Nodes that have S as an MPR Selector

Task 2: Topology Dissemination

Topology dissemination = deciding which nodes relay the topology information

OLSR-D and Qualnets approach

E

S

D

F

C

Node S Broadcasts a TC Message

B

A

G

H

Task 2: Topology Dissemination

Topology dissemination = deciding which nodes relay the topology information

OLSR-D and Qualnets approach

E

S

D

F

Only nodes that have not previously processed the message will update the information base

C

B

A

G

H

Task 2: Topology Dissemination

Topology dissemination = deciding which nodes relay the topology information

OLSR-D and Qualnets approach

E

S

D

F

Only nodes that have not already forwarded the messageand that have the transmitter as an MPR Selector, will forward the message

C

B

A

G

H

Nodes that have S as an MPR Selector

Comparison of Flooding Techniques

- MPRs
- 4 is the only MPR for 0 (0 had degree 5, but only one MPR!)
- 6 and 9 are MPRs for 4
- 1 is the MPR for 3 (2 is an MPR for 5)

8

7

6

9

4

3

5

1

0

2

RFC/INRIA Method

Originator of TC message

Received TC message

Relayed TC message

8

7

6

9

4

3

5

0 is the originator

1

0

2

RFC/INRIA Method

Originator of TC message

Received TC message

Relayed TC message

8

7

6

9

4

3

5

0 is the originator

1, 2, 3, 4, and 5 have received the TC message

1

0

2

RFC/INRIA Method

Originator of TC message

Received TC message

Relayed TC message

8

7

6

9

4

3

5

0 is the originator

1, 2, 3, 4, and 5 have received the TC message

4 is a MPR for 0

1

0

2

RFC/INRIA Method

Originator of TC message

Received TC message

Relayed TC message

8

7

6

9

4

3

5

0 is the originator

1, 2, 3, 4, and 5 have received the TC message

4 is a MPR for 0

6, 7, 8, and 9 have received the TC message

1

0

2

RFC/INRIA Method

Originator of TC message

Received TC message

Relayed TC message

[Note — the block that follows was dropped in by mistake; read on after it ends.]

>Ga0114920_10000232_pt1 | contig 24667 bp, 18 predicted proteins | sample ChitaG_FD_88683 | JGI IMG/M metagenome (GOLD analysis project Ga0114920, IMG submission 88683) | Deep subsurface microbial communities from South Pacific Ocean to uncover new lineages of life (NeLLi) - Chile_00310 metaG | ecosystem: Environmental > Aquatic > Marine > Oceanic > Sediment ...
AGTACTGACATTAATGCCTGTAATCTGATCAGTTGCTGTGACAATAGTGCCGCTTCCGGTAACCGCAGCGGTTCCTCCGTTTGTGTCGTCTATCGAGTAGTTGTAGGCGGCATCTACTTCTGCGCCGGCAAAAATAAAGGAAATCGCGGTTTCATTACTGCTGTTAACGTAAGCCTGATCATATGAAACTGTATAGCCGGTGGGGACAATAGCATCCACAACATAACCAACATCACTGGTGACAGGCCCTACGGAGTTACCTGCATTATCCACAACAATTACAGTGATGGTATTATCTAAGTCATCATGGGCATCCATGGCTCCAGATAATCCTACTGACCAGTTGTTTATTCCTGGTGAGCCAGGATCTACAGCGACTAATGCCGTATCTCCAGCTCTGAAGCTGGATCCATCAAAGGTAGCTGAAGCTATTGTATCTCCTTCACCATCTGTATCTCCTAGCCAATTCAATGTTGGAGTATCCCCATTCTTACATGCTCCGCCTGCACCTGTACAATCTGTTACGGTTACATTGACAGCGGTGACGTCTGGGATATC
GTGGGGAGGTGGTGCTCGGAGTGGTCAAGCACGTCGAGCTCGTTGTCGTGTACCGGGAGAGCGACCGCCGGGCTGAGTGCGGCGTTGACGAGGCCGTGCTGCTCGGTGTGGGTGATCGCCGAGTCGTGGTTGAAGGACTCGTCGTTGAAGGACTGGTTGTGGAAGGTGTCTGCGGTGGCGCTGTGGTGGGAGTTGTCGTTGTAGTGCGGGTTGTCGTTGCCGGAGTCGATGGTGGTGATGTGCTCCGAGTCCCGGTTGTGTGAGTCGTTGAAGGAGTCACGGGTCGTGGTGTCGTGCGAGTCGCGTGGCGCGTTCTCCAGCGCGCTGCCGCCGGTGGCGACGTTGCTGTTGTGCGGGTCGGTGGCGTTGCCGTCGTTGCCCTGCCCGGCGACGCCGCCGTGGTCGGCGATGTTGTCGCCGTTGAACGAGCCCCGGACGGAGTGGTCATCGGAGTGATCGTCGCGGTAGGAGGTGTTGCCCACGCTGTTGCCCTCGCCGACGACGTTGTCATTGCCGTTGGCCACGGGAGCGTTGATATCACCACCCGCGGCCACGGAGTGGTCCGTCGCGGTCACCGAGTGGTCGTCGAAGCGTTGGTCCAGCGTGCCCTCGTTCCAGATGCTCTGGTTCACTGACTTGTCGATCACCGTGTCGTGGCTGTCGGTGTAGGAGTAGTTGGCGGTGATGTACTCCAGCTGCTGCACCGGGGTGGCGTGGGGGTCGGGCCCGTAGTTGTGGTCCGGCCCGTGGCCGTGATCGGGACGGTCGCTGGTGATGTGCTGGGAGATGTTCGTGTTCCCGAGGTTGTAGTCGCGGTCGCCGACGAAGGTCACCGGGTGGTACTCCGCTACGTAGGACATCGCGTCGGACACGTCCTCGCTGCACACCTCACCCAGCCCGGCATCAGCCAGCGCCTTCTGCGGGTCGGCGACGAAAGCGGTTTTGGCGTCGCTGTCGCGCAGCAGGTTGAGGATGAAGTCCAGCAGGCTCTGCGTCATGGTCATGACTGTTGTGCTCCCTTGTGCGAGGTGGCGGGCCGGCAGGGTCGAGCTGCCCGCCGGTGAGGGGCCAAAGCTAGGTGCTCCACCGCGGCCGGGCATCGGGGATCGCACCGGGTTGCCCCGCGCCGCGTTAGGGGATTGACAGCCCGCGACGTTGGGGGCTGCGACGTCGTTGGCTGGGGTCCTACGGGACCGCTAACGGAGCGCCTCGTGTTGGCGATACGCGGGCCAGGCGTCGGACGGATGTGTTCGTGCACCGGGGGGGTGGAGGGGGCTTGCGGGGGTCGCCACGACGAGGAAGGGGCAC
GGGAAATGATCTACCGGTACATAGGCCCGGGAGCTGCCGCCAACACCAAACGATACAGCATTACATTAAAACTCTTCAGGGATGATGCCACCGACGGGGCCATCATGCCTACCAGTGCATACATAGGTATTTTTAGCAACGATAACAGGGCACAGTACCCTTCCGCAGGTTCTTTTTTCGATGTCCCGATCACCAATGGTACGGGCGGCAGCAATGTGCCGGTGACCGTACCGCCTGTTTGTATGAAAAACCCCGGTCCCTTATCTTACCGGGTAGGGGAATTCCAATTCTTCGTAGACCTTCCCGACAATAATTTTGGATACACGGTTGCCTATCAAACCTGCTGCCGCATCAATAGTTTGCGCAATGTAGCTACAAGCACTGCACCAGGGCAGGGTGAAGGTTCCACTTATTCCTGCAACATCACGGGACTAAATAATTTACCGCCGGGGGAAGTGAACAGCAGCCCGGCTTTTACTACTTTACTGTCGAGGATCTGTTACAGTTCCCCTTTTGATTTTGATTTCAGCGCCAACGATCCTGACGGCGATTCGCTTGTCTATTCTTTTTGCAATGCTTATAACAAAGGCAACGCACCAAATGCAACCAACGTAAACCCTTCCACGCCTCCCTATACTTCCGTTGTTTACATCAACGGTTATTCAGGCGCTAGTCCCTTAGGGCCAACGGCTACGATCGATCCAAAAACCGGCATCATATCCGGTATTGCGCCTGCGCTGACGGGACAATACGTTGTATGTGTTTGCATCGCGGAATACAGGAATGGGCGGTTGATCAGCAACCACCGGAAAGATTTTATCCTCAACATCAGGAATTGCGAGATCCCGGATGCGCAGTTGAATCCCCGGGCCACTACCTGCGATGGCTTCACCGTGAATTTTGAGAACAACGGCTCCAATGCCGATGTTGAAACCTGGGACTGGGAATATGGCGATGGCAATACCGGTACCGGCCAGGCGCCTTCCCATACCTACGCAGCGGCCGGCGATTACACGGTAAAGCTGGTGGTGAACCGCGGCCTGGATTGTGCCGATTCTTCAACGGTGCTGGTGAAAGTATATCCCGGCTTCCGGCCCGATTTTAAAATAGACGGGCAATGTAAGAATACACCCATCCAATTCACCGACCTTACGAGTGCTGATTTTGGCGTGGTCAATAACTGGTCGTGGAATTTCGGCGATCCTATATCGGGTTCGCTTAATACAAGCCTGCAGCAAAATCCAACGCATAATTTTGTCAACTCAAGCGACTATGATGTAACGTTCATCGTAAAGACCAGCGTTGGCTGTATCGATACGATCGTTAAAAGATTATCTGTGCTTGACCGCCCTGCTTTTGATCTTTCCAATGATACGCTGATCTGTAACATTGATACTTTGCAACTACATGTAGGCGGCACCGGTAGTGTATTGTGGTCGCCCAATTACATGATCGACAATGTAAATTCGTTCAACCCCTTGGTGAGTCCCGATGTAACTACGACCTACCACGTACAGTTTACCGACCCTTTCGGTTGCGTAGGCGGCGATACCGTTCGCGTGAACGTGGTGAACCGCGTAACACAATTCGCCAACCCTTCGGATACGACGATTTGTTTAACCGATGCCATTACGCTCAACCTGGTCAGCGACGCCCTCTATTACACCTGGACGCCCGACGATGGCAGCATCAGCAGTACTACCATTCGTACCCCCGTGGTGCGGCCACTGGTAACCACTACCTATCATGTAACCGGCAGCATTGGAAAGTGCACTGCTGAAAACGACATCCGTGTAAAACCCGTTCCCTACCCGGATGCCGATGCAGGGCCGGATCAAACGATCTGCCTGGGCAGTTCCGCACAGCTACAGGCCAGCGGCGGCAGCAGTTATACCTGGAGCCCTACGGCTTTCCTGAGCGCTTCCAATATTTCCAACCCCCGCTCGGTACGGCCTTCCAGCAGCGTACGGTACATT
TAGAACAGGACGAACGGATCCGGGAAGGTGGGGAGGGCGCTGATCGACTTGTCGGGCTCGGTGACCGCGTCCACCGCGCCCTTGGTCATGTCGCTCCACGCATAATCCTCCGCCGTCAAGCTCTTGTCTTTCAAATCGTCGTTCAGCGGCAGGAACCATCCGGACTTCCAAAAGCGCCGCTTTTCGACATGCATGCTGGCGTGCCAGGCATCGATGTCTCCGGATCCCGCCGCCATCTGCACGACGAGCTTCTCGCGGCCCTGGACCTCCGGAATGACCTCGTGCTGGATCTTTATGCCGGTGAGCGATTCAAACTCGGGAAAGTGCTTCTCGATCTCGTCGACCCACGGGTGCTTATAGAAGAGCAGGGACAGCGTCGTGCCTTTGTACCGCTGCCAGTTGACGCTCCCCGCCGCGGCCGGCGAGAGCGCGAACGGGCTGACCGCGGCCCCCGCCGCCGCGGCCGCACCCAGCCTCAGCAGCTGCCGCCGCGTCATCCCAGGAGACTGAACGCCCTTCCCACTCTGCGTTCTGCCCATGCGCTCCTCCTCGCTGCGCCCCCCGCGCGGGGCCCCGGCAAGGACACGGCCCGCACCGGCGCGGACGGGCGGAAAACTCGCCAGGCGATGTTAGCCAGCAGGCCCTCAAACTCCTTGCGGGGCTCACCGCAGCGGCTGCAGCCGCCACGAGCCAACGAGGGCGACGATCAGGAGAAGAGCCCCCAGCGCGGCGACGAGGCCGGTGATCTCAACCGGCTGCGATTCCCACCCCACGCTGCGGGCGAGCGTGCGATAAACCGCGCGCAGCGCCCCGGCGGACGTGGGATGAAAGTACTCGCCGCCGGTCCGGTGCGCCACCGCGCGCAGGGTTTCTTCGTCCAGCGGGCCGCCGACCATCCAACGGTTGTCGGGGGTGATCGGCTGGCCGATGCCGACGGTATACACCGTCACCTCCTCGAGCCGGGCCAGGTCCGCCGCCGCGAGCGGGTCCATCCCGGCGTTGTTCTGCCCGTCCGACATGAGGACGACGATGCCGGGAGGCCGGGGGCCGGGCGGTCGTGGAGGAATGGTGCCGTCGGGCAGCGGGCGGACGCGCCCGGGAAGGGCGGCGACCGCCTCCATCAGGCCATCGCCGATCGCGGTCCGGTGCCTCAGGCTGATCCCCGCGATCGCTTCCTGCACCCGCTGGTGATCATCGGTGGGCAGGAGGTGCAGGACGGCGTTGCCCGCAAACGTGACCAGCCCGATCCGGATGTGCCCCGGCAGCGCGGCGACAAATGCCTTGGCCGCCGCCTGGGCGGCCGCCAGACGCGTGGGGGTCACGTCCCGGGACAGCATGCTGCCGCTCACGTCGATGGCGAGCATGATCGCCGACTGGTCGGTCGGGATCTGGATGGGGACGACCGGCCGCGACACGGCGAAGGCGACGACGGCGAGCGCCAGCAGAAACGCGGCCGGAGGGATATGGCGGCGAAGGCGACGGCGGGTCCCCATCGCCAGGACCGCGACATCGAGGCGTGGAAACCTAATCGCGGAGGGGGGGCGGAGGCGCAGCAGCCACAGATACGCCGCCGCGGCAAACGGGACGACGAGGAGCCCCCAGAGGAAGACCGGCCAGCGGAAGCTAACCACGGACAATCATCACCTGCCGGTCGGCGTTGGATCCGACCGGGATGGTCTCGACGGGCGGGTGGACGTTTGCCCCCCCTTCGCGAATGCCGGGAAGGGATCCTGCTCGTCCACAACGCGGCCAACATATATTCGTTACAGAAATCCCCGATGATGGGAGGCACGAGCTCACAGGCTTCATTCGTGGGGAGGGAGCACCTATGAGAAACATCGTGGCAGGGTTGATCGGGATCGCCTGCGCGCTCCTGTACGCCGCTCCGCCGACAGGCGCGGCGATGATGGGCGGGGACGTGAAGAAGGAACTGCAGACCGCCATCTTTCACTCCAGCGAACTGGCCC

8

7

6

9

4

3

5

0 is the originator

1, 2, 3, 4, and 5 have received the TC message

4 is a MPR for 0

6, 7, 8, and 9 have received the TC message

6 and 9 are MPRs for 4

1

0

2

RFC/INRIA Method

Originator of TC message

Received TC message

Relayed TC message

8

7

6

9

4

3

5

0 is the originator

1, 2, 3, 4, and 5 have received the TC message

4 is a MPR for 0

6, 7, 8, and 9 have received the TC message

6 and 9 are MPRs for 4

All nodes have received the TC message

1

0

2

RFC/INRIA Method

Originator of TC message

Received TC message

Relayed TC message

8

7

6

9

4

3

5

0 is the originator

1, 2, 3, 4, and 5 have received the TC message

4 is a MPR for 0

6, 7, 8, and 9 have received the TC message

6 and 9 are MPRs for 4

All nodes have received the TC message

Note, while 3 is a MPR for 6, it has already received the TC message, and does not forward it

1

0

2

OLSRd/Qualnet Method

Originator of TC message

Received TC message

Relayed TC message

8

7

6

9

4

3

5

0 is the originator

1

0

2

OLSRd/Qualnet Method

Originator of TC message

Received TC message

Relayed TC message

8

7

6

9

4

3

5

0 is the originator

1, 2, 3, 4, and 5 received TC message from 0

1

0

2

OLSRd/Qualnet Method

Originator of TC message

Received TC message

Relayed TC message

8

7

6

9

4

3

5

0 is the originator

1, 2, 3, 4, and 5 received TC message from 0

4 is the MPR or 0

1

0

2

OLSRd/Qualnet Method

Originator of TC message

Received TC message

Relayed TC message